Through the kitchen, down the stairs. She looked around the workshop. Once it had been a place of wonder, her kingdom. Now, it had been colonized by dust.
Going to the worktable, she looked at the scattered pieces, the gears and gizmos.
Her fingers, stiff from disuse, soon found their rhythm. Fitting pieces together, sliding bronze teeth into place, tinkering and testing so that each tiny mechanism would work just right.
When it was finished, she set it on the counter.
She found her whittler’s knife, the one passed down to her from her grandmother, and lifted her shirt over her breast. Eyes shut, she plunged the short blade into her flesh. Steaming, streaming tears wormed their way out, singing her cheeks. Her heart, realizing her intent, beat faster and faster, as if it hoped to avoid its fate by wriggling deeper and deeper until it was out of reach. With each severed vein, with each burst artery, it fluttered and fluttered, until her fingers pushed through burning flesh. They wrapped around the heart, and with a wrench it came free.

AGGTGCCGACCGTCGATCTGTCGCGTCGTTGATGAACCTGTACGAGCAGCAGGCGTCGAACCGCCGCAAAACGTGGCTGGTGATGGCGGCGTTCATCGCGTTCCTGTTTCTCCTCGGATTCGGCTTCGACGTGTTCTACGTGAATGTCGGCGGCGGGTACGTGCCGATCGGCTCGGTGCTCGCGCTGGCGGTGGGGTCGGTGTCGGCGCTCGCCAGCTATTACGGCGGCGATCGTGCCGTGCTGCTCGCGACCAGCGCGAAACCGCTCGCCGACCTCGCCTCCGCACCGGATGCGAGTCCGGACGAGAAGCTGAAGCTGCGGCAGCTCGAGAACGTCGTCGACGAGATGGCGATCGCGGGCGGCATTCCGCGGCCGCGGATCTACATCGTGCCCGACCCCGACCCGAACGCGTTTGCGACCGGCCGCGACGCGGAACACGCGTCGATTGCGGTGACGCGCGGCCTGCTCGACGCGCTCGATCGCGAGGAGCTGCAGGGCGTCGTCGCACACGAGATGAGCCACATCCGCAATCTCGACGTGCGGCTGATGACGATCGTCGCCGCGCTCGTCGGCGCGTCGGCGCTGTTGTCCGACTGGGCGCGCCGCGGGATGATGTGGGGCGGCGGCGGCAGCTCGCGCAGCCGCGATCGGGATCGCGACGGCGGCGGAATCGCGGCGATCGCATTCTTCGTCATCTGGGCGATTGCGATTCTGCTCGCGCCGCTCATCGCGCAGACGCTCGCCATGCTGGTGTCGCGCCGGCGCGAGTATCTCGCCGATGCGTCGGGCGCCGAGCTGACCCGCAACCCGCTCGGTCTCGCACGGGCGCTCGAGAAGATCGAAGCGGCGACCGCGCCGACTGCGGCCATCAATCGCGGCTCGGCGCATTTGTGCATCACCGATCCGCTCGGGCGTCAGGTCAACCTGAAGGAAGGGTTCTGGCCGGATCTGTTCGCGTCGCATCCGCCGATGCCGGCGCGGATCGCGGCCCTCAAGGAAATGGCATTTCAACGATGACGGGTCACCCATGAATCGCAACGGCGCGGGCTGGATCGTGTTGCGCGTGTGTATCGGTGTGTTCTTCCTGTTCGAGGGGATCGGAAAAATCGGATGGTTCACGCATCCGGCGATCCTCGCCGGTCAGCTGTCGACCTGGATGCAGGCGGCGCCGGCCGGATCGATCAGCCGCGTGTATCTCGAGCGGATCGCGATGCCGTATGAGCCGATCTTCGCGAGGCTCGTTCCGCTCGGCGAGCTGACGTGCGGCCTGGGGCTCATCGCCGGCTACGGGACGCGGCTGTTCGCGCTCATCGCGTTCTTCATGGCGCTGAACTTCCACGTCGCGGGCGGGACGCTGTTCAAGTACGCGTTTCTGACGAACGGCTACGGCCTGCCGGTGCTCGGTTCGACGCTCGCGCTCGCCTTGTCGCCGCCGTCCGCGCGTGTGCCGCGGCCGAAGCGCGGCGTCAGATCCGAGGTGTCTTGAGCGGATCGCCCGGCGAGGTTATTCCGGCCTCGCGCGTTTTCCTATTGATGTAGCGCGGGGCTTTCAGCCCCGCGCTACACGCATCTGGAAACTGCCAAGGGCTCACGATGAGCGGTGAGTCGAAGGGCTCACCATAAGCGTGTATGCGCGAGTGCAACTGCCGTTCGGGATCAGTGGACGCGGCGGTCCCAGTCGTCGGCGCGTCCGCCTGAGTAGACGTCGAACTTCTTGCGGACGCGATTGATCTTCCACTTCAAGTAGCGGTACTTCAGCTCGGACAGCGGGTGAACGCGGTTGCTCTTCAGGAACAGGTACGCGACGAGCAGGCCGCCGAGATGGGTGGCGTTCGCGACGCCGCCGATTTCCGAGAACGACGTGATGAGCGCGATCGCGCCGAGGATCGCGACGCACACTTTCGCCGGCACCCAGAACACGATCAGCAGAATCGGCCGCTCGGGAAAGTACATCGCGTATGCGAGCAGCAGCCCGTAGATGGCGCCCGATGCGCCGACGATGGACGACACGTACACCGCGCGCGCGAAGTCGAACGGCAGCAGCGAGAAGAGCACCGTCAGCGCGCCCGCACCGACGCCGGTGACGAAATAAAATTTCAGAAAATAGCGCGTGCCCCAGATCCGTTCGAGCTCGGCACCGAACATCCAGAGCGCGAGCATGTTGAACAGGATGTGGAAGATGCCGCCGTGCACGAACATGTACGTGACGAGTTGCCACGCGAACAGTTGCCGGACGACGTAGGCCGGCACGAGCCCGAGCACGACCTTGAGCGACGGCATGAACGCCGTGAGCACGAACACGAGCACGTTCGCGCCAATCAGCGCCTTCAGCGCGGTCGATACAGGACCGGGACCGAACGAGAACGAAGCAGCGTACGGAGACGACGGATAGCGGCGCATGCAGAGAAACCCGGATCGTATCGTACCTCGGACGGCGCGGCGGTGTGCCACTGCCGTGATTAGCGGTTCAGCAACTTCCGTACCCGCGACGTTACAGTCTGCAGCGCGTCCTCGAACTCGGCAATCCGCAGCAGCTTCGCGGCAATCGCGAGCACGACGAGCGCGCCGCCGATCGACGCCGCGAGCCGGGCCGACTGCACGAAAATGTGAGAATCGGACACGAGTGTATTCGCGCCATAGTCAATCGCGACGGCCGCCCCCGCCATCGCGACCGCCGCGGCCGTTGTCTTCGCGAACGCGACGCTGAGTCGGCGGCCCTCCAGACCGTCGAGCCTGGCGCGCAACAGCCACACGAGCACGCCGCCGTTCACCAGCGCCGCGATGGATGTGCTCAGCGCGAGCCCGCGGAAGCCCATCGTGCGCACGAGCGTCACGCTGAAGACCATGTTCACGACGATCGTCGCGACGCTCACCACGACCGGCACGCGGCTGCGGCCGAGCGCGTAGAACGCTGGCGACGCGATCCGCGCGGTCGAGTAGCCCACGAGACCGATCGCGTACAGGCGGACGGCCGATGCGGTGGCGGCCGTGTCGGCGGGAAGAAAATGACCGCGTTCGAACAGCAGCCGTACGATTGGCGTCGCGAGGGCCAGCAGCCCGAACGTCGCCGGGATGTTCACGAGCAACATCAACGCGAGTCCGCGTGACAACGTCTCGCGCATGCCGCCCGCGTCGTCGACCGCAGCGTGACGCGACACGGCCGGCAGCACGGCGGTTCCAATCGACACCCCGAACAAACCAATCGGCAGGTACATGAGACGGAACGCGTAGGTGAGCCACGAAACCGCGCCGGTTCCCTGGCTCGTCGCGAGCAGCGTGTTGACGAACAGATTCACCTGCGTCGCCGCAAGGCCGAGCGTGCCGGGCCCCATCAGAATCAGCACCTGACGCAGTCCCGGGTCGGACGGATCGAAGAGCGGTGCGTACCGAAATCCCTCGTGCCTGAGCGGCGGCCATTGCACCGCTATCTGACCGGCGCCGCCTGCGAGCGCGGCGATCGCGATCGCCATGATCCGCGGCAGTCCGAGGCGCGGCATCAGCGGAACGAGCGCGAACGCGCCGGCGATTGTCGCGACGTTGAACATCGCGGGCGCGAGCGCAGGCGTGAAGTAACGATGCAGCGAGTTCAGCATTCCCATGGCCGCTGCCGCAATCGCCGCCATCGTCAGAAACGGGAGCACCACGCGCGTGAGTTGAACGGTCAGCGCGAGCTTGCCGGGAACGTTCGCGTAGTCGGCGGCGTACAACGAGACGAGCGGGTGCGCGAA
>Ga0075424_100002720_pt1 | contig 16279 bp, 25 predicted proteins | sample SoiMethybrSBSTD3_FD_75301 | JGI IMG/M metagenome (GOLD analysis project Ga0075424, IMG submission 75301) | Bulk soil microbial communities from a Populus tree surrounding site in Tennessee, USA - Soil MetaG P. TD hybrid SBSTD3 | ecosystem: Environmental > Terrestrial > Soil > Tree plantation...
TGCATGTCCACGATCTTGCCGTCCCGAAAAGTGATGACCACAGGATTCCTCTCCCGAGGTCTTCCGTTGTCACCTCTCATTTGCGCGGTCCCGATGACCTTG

Her vision cleared, and she looked at the thing in her hand. It was the color of raspberry jam, a limp sculpture of bloody regret. She ran a finger along the crack that had been left by her Prince. Across the right ventricle, she could still see the place where her first kiss had torn it open, all those years ago. It was speckled with such scars and scabs, left by faces that had long since faded. She set it on the table, blood seeping out and lapping at the scattered parts.
She looked at the mechanical heart she had built, felt it. It was heavier than her own, but lighter all the same. She slid it into place, and found that it fit perfectly.
Her fingers, tinted with blood, went through the familiar ritual of threading a needle. There was none of the old joy, none of the passion or love that came with the craft. Her stitch was surgical and perfect, and as she stood she didn’t spare the heart on the table a second glance.
She felt it, whirring and clicking, the little mechanisms tick-tocking away behind her new scar. She climbed the stairs through the hollow house, into the parlor where her lover still sat by the fire. Not speaking, the Toymaker took the hand of the Doll, leading her up and into the bedroom she had once shared with a Prince.
Under the covers, unable to feel anything, hearing only the synchronized clicking of machinery, the two clockwork women held each other, through the night and into the dark.